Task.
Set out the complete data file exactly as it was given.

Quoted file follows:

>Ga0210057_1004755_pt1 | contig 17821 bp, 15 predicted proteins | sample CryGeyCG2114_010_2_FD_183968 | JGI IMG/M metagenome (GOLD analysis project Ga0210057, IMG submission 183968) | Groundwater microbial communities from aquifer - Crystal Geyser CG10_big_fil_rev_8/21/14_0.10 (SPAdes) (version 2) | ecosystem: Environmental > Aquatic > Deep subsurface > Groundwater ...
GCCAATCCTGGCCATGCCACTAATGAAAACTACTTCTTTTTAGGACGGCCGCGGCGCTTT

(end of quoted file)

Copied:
>Ga0210057_1004755_pt1 | contig 17821 bp, 15 predicted proteins | sample CryGeyCG2114_010_2_FD_183968 | JGI IMG/M metagenome (GOLD analysis project Ga0210057, IMG submission 183968) | Groundwater microbial communities from aquifer - Crystal Geyser CG10_big_fil_rev_8/21/14_0.10 (SPAdes) (version 2) | ecosystem: Environmental > Aquatic > Deep subsurface > Groundwater ...
GCCAATCCTGGCCATGCCACTAATGAAAACTACTTCTTTTTAGGACGGCCGCGGCGCTTT